Rabbi Ovadia Yosef had already completed his Halacha lesson, welcomed and blessed the party's political leadership and the audience and reminded everyone that Shas' aim was to expand the Torah and glorify it.
The opening of the Shas campaign on Saturday night at the Jerusalem International Convention Center seemed ready to reach its conclusion when Tzvi Hakak, the Shas spiritual leader's personal secretary, handed the 92-year-old rabbi a slip of paper that had been prepared in advance and whispered something in his ear.
Yosef then approached the microphone: “You know, it's not only a matter of strengthening the Torah. It is written, 'He will stand to the right of the poor.' When there are poor people, God stands by them, when they don't have bread to eat, he helps them. How much our Shas movement does for the poor, how much for the weak, to strengthen them... to give them the meat they need. May the holy one bless them.”
It turns out that Rabbi Yosef, the spiritual leader of Shas, the glory and pride of his generation, also gets a memo listing talking points. Kahlon or no Kahlon, Shas is intent on being the hero of the working class. As 'social welfare' as possible. How much does Shas do for the poor? A lot, it seems.
But the verbal messages were background noise at the Jerusalem event launching the Shas campaign. The real story was in the seating arrangements. It turns out that the new Shas, led by the troika of Eli Yishai-Aryeh Deri-Ariel Atias, is totally subservient to the venerated rabbi. If proof were necessary, it could be found on the stage, where Yosef was surrounded by rabbis. No politicians.
The troika, which hadn't even been invited onstage, was even denied access to a microphone. Their relegation to three reserved seats in the front row of the audience, surrounded by Shas MKs, communicated the message loud and strong.
There is no other leader but Rabbi Ovadia. There was only one sign on the stage, and it read, “We are united in returning the crown [of the Torah] to its ancient glory.”
The multitude, most of them yeshiva students who were no more than schoolchildren when Aryeh Deri was convicted of criminal charges, showed up at the International Convention Center in Jerusalem for the happening that put the final mark of approval on the return of the former Shas political leader after 13 years, part of which he spent behind bars. Shas hopes to increase from its current 11 seats in the Knesset to 14, 15 or even 16. It has become a custom, after a Shas event of this kind, to ask if there was electricity in the air. This time there was – but it was only medium voltage.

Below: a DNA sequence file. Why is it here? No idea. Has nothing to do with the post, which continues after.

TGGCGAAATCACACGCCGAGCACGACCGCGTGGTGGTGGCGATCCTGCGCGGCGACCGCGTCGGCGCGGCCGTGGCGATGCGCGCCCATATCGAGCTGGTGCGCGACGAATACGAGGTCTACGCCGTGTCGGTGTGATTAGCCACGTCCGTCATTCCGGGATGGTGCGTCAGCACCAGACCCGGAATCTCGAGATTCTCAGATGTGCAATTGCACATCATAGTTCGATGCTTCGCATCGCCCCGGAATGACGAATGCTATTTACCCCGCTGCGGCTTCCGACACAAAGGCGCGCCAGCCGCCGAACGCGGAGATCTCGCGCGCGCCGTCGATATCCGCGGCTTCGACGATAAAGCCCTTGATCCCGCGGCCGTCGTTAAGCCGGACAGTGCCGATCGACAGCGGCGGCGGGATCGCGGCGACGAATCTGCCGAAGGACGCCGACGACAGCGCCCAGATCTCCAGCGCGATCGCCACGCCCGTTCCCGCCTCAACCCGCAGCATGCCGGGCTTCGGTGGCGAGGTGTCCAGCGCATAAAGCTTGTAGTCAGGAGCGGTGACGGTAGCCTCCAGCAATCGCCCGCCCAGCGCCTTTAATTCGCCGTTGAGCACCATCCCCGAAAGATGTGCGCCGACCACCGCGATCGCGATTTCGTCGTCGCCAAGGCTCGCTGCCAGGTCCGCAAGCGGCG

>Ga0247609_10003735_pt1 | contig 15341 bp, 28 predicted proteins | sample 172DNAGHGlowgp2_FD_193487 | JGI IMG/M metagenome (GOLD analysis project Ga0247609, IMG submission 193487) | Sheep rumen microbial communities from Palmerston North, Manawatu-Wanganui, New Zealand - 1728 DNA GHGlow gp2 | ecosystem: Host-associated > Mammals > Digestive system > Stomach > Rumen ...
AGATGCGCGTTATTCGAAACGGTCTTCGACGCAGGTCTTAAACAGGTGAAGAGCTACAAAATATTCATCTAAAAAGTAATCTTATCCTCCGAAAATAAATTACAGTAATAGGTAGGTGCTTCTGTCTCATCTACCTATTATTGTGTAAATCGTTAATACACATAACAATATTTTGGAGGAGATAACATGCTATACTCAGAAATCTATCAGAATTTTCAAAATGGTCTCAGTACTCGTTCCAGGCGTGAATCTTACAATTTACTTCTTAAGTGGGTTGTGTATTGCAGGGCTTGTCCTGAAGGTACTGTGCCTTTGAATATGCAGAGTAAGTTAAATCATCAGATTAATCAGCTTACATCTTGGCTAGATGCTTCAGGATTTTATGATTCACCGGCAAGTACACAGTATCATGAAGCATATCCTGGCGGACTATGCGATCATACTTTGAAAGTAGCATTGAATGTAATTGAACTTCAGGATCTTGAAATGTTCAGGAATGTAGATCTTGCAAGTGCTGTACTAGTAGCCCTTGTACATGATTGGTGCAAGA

The biggest power surge came, as might be expected, when Yosef himself made a grand entrance. The cheering went on for many minutes, with the crowd standing on its feet, clapping their hands enthusiastically. They were spurred on by the beat of music from a singer and keyboard player stationed in one corner of the stage. No one seemed to mind that the songs were all strictly-Ashkenazi style Hasidic pop or the singer's distinctly Ashkenazi accent. One could be forgiven for wondering if Shas is still a Sephardi party.
A few minutes before Yosef's arrival, the three political leaders – Yishai, Deri and Atias – entered the hall, greeted with applause. All wore the tall, wide-brimmed hats of Torah scholars. Yishai led the trio in paying respects to the rabbis onstage, but it was Deri who had been assigned the middle of their three front-row seats.
Referring to the party's MKs, Yosef said that Shas' parliamentary and ministerial representatives “haven't yet finished the job. In the next Knesset they will continue, God willing, doing their best to make the Torah grow and to glorify it, to reinforce Jewish tradition and prevent assimilation. There are those who come to be assimilated, God forbid, Jews and gentiles together, a Jewess… 'and God divided the light from the darkness.' Blessed be these who come closer to the Torah, as well as our friends who aren't so good at keeping the tradition. Every Jew has a holy spark in his Jewish heart.”
Rabbi Yosef was there, ostensibly to deliver his weekly post-Shabbat lesson, usually given at a synagogue near his residence in Jerusalem's Har Nof neighborhood. Twice during his discourse he casually used the words “roar of the lion” (aryeh in Hebrew), an apparently subtle reference to the noisy protests that broke out when Aryeh Deri began his three-year jail sentence, more than a decade ago. Both mentions were greeted with cheering and loud applause.
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